Whether you say, US Highway 66, America’s Main Street, Will Rogers Highway or The Mother Road, “Route 66“, is a section of road that’s been called many things (some of them not printable). For students of history, it conjures images of dustbowls, desperate times,  and the Jodes, puttering along in their overstuffed truck, headed for the California promised land. For others, classic art deco design, Burma shave signs and motor courts come to mind.

Born in the roaring ’20’s this highway became a symbol of hope during the Great Depression as motorists chased their dreams westward for a better life. Those hard times forever changed a whole generation. The late 1940’s, however, brought a fresh era of consumers who, while enjoying the peacetime plenty that followed World War II, spread a new wave of prosperity as they explored the wonders of our vast country via the Mother Road. They remembered how bad it had been and appreciated how good it had become. Returning soldiers had seen the world, now they rushed to see America!

Most children of the 60’s, remember the CBS TV show, “Route 66,” which ran for a few years in the early part of that decade. That show, with it’s iconic Corvette, helped keep alive the excitement and romance of following that highway far beyond its short run. It revived that feeling of hope, adventure and freedom. In reality, by the time the interstate highway system neared completion in the late 70’s, much of the old road, thousands of small businesses and their poor owners had been bypassed. Their prosperity vanished, literally, overnight.

It seemed that only one man had the passion to do anything about it. So, Angel Delgadio, a simple barber from Seligman, along with his wife, Vilma, packed their car and drove from town to town along the Arizona route, trying to convince anyone who would listen that times could be good again, if only they’d band together and create a new reason for folks to travel. Talk about a great example of what just one man can do. He, alone, sparked the revitalization of old Route 66 through Arizona, and the rest of the country slowly followed. (We’ll write more about Angel and his haircuts later). Even the Smithsonian recognizes his contribution.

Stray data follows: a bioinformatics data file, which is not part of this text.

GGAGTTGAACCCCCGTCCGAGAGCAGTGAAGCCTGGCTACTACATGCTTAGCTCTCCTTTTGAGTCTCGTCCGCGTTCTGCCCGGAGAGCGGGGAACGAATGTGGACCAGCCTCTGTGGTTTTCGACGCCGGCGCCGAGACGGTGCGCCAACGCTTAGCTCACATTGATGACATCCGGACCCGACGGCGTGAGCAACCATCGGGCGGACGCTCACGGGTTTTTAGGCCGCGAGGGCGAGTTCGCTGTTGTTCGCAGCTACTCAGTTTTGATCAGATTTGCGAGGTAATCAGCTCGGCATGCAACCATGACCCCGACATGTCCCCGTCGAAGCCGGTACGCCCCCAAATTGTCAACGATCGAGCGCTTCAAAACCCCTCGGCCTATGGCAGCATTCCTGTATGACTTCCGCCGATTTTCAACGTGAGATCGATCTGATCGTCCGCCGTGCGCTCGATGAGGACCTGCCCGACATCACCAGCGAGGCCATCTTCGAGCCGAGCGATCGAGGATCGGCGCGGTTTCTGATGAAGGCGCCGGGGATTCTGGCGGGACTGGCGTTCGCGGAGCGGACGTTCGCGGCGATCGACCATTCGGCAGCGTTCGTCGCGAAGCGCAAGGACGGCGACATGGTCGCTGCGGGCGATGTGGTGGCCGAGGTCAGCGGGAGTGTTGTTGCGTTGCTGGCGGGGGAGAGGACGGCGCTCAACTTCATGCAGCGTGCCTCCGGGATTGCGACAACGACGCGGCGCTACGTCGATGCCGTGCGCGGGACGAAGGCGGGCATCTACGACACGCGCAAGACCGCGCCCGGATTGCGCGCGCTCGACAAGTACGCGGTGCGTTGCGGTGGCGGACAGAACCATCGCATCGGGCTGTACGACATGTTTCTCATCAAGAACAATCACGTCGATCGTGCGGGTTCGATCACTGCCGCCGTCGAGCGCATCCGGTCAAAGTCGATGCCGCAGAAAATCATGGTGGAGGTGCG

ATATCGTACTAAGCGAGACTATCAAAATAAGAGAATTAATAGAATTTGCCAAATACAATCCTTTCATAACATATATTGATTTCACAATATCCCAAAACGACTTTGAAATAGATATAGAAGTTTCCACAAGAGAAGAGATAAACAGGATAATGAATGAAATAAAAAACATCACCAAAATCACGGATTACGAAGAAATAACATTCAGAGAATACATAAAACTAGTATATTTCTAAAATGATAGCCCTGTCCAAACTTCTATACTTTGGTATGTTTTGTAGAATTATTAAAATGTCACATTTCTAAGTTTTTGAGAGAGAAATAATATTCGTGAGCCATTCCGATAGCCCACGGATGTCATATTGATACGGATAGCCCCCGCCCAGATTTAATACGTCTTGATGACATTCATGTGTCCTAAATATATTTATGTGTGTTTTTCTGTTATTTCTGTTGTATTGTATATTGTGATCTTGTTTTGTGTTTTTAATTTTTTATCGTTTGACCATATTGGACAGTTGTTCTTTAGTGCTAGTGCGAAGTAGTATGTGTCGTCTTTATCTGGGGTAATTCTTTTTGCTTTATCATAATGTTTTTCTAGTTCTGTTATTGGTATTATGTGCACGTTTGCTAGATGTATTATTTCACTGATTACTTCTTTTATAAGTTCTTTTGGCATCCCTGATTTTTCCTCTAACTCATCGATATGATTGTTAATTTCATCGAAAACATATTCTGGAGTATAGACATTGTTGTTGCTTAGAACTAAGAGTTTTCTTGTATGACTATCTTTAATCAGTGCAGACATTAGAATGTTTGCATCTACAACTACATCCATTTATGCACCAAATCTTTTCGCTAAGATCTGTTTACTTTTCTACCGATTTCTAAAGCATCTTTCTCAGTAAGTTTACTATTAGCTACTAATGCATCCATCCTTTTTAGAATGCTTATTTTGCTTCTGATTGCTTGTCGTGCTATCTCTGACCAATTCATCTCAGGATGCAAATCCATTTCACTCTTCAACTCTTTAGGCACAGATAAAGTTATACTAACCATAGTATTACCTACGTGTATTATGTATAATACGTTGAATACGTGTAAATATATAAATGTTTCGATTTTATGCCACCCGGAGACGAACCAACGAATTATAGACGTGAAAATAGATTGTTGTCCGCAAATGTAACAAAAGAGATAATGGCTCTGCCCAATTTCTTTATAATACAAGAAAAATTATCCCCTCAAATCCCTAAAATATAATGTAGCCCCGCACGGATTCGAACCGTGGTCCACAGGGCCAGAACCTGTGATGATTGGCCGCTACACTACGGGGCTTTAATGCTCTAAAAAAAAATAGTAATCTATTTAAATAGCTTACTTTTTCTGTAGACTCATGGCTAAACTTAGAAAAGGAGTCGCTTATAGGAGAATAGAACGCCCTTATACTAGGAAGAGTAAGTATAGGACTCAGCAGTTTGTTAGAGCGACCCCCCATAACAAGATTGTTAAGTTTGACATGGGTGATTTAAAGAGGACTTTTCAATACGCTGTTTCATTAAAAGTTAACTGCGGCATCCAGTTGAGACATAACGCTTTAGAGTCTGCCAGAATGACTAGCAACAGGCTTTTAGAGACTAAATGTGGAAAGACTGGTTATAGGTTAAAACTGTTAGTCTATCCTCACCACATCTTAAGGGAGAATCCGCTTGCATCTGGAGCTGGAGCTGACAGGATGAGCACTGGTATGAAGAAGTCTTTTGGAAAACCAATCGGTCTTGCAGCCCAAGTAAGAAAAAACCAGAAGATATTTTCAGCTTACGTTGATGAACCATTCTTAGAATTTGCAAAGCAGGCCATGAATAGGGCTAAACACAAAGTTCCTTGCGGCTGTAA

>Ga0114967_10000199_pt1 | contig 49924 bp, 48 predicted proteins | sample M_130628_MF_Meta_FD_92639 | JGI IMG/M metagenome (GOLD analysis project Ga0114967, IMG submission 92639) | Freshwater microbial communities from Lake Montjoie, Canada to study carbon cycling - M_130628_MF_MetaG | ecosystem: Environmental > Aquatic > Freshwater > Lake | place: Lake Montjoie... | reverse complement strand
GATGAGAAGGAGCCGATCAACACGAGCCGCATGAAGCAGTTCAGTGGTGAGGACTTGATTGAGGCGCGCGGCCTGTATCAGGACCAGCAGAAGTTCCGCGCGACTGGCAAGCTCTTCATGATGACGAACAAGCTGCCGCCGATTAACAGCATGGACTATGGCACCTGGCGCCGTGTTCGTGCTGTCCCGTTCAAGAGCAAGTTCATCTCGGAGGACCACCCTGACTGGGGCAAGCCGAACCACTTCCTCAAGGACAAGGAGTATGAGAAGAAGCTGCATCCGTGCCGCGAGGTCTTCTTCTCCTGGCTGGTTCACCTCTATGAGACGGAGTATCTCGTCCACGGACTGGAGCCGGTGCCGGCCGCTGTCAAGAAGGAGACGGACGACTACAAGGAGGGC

Today, much of the interest in America’s Main Street comes from Europe, generated, partly, by reruns of Route 66. “It’s the ultimate American experience,” one German gentleman told us when we met him in Seligman. Busloads of Europeans regularly visit the shops there and all along the route. We heard as much French, German and Japanese spoken along that stretch as we heard English.

We first explored the western end of the Arizona road when I wrote a cover article for Arizona Highways (July, 2000) dedicated to the portion from Flagstaff and west to the California border (see www.azbiways.com).  Still fascinated with the people and the road’s historical significance 15 years later, we decided to reprise the Arizona portion once again, update what’s still there and what’s gone. A few months later, we explored into California, and now, finally, we’re completing the whole highway.

Because we live in Arizona, it’s easier for us to begin at the “end,” in Santa Monica, California, and travel to the beginning of it all – Chicago, Illinois. Check back often, follow us across the country, and we’ll keep you up to date on our travels. Share our story with your friends and family through Facebook, Twitter, Instagram or Pinterest and Google and, perhaps, tell us about your experiences along the way.

See you on the Road!






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